Beans, nuts, and seeds can meet your daily needs just as effectively as meat and dairy items (a cup of cooked black beans has 16 g, about 35 percent of your daily requirement; a cup of edamame has 18 g, compared with 29 g in a 4-oz beef burger). Broccoli, bean sprouts, green peas, and spinach, for example, have less protein than meat, although they do have some [3].

Myth #3: Cheese is an excellent source of protein

If only, is the truth. Brie babes, pay attention: While cheese is abundant in protein (only 1.5 oz of Cheddar provides 10 g), it is also high in sodium, calories, and saturated fat, which raises cholesterol. According to the American Heart Association, you should limit saturated fat to about 13 g per day (on a 2,000-calorie diet) and sodium to 2,300 mg per day, so 1.5 oz of Cheddar (roughly the size of three dice) would provide more than half of your saturated fat and more than 10% of your sodium budget for the day. Lower-fat alternatives are your best bet (think feta, mozzarella, and cottage cheese). In any case, cheese should not be your primary source of protein.

Myth #4: Animal protein is carcinogenic

The truth is that it's not that straightforward, and meat lovers should be aware that not all meats are made equal. Doctors usually refer to red meat and processed meats like bacon, sausage, ham, and jerky when they discuss the link between meat and cancer. Processed beef is classified as a Group 1 carcinogen by the World Health Organization, which means there is evidence that it can cause colon cancer in people. Red meats such as beef, hog, veal, and lamb are classified as Group 2 carcinogens, and there is some evidence that they may increase cancer risk.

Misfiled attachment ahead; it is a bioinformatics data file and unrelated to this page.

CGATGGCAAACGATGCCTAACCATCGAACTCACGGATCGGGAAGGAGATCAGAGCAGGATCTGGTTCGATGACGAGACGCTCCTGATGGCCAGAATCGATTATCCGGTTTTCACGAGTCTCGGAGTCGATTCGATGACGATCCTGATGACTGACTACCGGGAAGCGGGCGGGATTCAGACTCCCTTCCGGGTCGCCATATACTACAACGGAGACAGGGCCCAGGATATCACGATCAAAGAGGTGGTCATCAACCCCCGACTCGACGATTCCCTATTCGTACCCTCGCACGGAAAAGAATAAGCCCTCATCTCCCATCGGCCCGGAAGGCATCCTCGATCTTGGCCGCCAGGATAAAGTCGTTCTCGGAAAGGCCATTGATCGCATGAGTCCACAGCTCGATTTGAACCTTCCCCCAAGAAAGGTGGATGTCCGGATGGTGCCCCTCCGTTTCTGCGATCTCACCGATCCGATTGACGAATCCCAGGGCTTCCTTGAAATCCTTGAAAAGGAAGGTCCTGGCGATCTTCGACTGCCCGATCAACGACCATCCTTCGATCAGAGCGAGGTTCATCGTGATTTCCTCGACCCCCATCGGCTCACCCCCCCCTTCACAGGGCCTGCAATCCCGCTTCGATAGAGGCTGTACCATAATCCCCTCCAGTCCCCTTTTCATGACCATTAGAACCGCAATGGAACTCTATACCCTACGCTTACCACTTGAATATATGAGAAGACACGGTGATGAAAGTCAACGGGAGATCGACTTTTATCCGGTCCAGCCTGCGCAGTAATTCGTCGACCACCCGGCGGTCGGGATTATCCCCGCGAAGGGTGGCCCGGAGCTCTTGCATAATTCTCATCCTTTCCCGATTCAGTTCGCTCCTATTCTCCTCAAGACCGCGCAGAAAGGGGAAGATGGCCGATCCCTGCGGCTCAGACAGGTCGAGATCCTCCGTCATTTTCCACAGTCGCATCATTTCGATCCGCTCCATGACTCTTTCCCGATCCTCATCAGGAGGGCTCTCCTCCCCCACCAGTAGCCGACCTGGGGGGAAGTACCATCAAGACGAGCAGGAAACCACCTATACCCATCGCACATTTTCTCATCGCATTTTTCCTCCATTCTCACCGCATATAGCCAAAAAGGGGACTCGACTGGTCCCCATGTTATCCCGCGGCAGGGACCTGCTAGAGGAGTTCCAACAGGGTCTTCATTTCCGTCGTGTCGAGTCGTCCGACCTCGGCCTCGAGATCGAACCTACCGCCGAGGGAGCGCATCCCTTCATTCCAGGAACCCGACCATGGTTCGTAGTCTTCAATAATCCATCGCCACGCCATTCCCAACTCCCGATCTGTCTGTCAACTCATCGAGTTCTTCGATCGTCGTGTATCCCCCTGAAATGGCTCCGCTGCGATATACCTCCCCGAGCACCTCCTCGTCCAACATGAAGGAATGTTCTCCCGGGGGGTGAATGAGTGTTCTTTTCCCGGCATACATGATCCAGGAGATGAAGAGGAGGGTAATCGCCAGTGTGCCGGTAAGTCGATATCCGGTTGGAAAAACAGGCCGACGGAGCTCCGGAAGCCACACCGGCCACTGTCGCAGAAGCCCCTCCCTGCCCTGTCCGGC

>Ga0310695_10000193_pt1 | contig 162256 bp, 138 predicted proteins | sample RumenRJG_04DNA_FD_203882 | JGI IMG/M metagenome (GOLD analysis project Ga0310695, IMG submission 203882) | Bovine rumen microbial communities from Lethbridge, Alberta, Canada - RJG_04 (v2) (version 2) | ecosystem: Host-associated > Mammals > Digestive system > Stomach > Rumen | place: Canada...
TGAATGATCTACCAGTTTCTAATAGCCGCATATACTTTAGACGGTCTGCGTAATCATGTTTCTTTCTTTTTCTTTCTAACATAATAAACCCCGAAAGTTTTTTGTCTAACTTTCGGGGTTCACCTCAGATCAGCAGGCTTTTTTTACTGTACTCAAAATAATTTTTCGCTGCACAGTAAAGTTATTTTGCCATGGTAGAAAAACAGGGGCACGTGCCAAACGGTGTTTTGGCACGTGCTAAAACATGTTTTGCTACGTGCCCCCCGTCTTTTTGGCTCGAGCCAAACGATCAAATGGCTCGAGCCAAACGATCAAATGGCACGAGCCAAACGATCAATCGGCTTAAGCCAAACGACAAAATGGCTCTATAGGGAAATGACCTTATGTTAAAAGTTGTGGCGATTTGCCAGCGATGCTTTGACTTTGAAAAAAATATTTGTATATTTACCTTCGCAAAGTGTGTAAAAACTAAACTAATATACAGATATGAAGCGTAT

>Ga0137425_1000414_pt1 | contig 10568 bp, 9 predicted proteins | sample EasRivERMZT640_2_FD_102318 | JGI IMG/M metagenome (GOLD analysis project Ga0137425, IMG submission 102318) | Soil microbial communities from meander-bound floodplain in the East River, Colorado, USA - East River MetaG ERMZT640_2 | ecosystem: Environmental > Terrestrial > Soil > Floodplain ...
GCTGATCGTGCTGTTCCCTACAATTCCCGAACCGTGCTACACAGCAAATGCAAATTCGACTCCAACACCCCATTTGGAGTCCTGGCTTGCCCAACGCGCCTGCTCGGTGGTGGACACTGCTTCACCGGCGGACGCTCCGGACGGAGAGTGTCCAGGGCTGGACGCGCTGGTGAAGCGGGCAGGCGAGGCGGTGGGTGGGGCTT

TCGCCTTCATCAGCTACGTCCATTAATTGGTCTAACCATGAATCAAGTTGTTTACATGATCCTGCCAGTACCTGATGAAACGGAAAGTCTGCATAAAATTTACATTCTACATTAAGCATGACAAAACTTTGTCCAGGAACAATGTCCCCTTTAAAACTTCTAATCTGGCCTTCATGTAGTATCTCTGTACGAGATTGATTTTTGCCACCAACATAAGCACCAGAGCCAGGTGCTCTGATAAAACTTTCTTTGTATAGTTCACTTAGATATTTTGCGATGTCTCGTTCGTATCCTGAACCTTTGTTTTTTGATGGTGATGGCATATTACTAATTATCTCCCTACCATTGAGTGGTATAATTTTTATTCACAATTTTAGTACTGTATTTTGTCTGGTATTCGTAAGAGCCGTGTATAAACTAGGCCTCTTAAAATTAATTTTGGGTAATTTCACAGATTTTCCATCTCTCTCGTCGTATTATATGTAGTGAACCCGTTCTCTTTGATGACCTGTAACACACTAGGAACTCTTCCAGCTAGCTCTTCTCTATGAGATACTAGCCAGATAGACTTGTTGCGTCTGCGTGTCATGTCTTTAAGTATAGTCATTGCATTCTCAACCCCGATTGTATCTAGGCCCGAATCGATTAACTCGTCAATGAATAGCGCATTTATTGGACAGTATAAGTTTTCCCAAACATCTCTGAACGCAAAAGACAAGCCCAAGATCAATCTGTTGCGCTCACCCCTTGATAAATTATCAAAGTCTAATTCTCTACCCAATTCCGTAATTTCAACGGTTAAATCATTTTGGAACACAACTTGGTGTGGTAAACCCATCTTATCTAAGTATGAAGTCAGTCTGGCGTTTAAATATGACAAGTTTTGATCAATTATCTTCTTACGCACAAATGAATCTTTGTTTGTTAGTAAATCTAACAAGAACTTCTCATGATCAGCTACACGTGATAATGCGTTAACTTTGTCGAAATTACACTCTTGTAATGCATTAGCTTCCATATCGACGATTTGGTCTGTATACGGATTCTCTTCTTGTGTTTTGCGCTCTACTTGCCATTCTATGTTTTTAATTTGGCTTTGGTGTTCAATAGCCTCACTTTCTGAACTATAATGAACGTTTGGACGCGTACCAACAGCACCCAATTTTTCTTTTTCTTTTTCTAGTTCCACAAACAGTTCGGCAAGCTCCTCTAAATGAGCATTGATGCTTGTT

Instead of beef, hog, and lamb, researchers propose focusing on wild fish and shellfish, some chicken and duck, and eggs—foods that don't contain the Neu5Gc sugar molecule, which has been associated to cancer. Meanwhile, eating a diet rich in fruits, vegetables, and seafood can lower your risk of colorectal cancer by 43%.

Myth #5: Protein powders and bars are excellent sources of protein

The truth is that this isn't the case. Many protein bars and powders have additional sugars or other sweeteners, as well as colours and preservatives. Processed meals can clog the mitochondria, the microscopic organelles that convert food into energy for the body's cells, thus the more processed they are, the more sluggish they can make you feel. Furthermore, getting protein from whole foods ensures that you obtain other nutrients like calcium and fibre [4,5].

Even so, having a bar or powder on hand can be useful. Look for bars that have at least 3 g of fibre and ingredient lists that include fruits and nuts, as well as natural sweeteners like monk fruit and dates. "Make sure sugar isn't the first ingredient" no matter what name sugar is listed under (even if it's honey or maple syrup).

References